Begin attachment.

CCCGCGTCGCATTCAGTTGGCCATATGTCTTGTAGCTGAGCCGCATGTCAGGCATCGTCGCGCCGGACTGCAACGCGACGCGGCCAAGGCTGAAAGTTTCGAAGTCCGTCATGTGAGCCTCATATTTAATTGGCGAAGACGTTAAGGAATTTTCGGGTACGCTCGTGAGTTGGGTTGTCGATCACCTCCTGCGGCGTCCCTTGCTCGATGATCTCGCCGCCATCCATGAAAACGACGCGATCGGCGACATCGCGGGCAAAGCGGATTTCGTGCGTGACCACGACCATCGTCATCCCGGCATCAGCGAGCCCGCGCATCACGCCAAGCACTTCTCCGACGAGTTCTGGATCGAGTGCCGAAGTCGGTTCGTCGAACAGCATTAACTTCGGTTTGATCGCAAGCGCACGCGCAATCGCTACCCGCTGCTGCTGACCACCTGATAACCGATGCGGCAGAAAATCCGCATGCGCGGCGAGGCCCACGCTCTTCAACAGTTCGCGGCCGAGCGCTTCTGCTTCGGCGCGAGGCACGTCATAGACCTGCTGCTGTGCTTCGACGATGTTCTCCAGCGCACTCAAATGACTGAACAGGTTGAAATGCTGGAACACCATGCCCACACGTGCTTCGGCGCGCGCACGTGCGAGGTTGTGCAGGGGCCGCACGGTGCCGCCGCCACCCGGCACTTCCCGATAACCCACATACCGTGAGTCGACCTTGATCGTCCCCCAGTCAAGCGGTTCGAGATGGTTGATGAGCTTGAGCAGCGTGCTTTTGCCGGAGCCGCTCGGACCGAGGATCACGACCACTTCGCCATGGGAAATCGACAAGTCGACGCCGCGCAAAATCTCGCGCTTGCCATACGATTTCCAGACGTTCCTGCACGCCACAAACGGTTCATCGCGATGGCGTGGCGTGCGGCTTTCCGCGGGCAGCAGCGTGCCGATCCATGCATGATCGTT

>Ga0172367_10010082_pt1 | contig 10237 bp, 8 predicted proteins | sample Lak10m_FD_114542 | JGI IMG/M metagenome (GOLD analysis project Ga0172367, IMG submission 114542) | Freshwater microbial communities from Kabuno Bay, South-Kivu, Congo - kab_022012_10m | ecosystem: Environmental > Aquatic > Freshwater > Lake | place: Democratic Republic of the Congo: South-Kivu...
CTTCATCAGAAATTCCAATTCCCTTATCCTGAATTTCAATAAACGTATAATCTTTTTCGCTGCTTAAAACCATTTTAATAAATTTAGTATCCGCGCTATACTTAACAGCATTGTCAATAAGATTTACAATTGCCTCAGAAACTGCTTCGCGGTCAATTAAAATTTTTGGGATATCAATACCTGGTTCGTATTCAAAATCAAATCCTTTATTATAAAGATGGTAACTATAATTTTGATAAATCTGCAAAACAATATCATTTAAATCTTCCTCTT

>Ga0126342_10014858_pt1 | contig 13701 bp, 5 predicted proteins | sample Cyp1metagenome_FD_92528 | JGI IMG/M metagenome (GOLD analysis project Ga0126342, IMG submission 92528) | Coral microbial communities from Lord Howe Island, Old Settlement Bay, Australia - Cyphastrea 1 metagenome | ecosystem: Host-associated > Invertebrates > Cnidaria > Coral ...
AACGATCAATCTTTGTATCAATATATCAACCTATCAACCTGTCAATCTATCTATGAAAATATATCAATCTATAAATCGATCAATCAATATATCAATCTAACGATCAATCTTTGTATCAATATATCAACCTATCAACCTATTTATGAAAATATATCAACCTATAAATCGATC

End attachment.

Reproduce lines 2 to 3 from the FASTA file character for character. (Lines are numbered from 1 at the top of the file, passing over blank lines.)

>Ga0172367_10010082_pt1 | contig 10237 bp, 8 predicted proteins | sample Lak10m_FD_114542 | JGI IMG/M metagenome (GOLD analysis project Ga0172367, IMG submission 114542) | Freshwater microbial communities from Kabuno Bay, South-Kivu, Congo - kab_022012_10m | ecosystem: Environmental > Aquatic > Freshwater > Lake | place: Democratic Republic of the Congo: South-Kivu...
CTTCATCAGAAATTCCAATTCCCTTATCCTGAATTTCAATAAACGTATAATCTTTTTCGCTGCTTAAAACCATTTTAATAAATTTAGTATCCGCGCTATACTTAACAGCATTGTCAATAAGATTTACAATTGCCTCAGAAACTGCTTCGCGGTCAATTAAAATTTTTGGGATATCAATACCTGGTTCGTATTCAAAATCAAATCCTTTATTATAAAGATGGTAACTATAATTTTGATAAATCTGCAAAACAATATCATTTAAATCTTCCTCTT